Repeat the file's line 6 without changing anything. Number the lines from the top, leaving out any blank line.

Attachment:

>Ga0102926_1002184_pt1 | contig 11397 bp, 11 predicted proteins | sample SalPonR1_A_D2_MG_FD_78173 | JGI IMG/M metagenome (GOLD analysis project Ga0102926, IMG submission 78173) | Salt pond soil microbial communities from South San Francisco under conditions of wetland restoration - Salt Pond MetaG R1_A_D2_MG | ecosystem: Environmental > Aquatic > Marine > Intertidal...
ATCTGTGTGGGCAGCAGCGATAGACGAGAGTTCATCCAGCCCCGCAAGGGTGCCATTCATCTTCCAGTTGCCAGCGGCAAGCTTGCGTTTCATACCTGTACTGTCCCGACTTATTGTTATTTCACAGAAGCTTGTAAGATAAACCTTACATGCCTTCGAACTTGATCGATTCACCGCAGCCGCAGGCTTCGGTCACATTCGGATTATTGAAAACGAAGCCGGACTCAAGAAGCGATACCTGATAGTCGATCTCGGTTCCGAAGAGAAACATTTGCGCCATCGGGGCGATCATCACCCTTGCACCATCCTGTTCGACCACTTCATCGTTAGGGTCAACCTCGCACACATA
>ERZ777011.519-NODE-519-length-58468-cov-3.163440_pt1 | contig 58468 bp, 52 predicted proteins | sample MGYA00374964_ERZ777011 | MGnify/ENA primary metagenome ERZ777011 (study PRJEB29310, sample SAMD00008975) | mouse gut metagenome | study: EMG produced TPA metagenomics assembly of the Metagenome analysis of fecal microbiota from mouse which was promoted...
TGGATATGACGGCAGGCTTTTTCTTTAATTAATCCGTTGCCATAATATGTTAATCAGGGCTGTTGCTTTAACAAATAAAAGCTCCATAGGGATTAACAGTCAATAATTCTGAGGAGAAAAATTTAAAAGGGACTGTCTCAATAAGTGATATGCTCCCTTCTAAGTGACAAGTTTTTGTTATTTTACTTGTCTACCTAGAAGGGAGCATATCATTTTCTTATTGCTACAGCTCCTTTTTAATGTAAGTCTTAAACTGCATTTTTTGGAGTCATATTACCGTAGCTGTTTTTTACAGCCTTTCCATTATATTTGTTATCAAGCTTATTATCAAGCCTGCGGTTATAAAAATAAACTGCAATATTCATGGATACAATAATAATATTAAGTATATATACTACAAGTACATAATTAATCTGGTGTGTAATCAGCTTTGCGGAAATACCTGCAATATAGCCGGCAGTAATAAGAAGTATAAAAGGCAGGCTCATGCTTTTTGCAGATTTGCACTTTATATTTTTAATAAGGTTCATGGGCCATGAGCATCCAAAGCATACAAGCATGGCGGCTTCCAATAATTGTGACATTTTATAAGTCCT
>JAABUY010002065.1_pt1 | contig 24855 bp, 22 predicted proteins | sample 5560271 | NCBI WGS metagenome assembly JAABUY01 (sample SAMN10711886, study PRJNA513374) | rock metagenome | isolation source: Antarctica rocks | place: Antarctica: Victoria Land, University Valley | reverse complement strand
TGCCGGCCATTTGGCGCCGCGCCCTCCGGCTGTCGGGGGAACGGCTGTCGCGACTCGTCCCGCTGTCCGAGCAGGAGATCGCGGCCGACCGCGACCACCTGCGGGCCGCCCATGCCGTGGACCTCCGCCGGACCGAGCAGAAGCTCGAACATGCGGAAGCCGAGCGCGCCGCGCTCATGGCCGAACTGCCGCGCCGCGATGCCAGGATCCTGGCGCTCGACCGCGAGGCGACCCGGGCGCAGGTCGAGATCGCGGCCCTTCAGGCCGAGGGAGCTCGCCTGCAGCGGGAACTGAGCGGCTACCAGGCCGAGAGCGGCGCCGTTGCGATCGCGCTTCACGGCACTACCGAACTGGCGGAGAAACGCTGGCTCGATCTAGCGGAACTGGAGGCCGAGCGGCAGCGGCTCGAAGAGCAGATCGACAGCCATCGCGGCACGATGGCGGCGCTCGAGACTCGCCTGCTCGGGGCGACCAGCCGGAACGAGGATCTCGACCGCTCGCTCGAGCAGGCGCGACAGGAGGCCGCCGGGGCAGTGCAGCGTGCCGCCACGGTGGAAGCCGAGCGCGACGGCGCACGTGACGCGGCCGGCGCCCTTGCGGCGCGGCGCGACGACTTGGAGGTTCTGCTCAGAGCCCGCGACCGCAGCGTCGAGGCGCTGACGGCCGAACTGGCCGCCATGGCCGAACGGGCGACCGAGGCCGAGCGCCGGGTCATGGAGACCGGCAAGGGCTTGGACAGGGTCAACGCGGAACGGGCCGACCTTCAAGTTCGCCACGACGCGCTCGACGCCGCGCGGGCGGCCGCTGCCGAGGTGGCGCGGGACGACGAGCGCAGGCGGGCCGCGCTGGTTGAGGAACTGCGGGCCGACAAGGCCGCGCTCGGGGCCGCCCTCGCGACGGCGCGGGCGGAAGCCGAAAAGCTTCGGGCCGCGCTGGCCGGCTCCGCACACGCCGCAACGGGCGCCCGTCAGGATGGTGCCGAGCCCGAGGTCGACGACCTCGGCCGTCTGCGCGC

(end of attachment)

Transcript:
TGCCGGCCATTTGGCGCCGCGCCCTCCGGCTGTCGGGGGAACGGCTGTCGCGACTCGTCCCGCTGTCCGAGCAGGAGATCGCGGCCGACCGCGACCACCTGCGGGCCGCCCATGCCGTGGACCTCCGCCGGACCGAGCAGAAGCTCGAACATGCGGAAGCCGAGCGCGCCGCGCTCATGGCCGAACTGCCGCGCCGCGATGCCAGGATCCTGGCGCTCGACCGCGAGGCGACCCGGGCGCAGGTCGAGATCGCGGCCCTTCAGGCCGAGGGAGCTCGCCTGCAGCGGGAACTGAGCGGCTACCAGGCCGAGAGCGGCGCCGTTGCGATCGCGCTTCACGGCACTACCGAACTGGCGGAGAAACGCTGGCTCGATCTAGCGGAACTGGAGGCCGAGCGGCAGCGGCTCGAAGAGCAGATCGACAGCCATCGCGGCACGATGGCGGCGCTCGAGACTCGCCTGCTCGGGGCGACCAGCCGGAACGAGGATCTCGACCGCTCGCTCGAGCAGGCGCGACAGGAGGCCGCCGGGGCAGTGCAGCGTGCCGCCACGGTGGAAGCCGAGCGCGACGGCGCACGTGACGCGGCCGGCGCCCTTGCGGCGCGGCGCGACGACTTGGAGGTTCTGCTCAGAGCCCGCGACCGCAGCGTCGAGGCGCTGACGGCCGAACTGGCCGCCATGGCCGAACGGGCGACCGAGGCCGAGCGCCGGGTCATGGAGACCGGCAAGGGCTTGGACAGGGTCAACGCGGAACGGGCCGACCTTCAAGTTCGCCACGACGCGCTCGACGCCGCGCGGGCGGCCGCTGCCGAGGTGGCGCGGGACGACGAGCGCAGGCGGGCCGCGCTGGTTGAGGAACTGCGGGCCGACAAGGCCGCGCTCGGGGCCGCCCTCGCGACGGCGCGGGCGGAAGCCGAAAAGCTTCGGGCCGCGCTGGCCGGCTCCGCACACGCCGCAACGGGCGCCCGTCAGGATGGTGCCGAGCCCGAGGTCGACGACCTCGGCCGTCTGCGCGC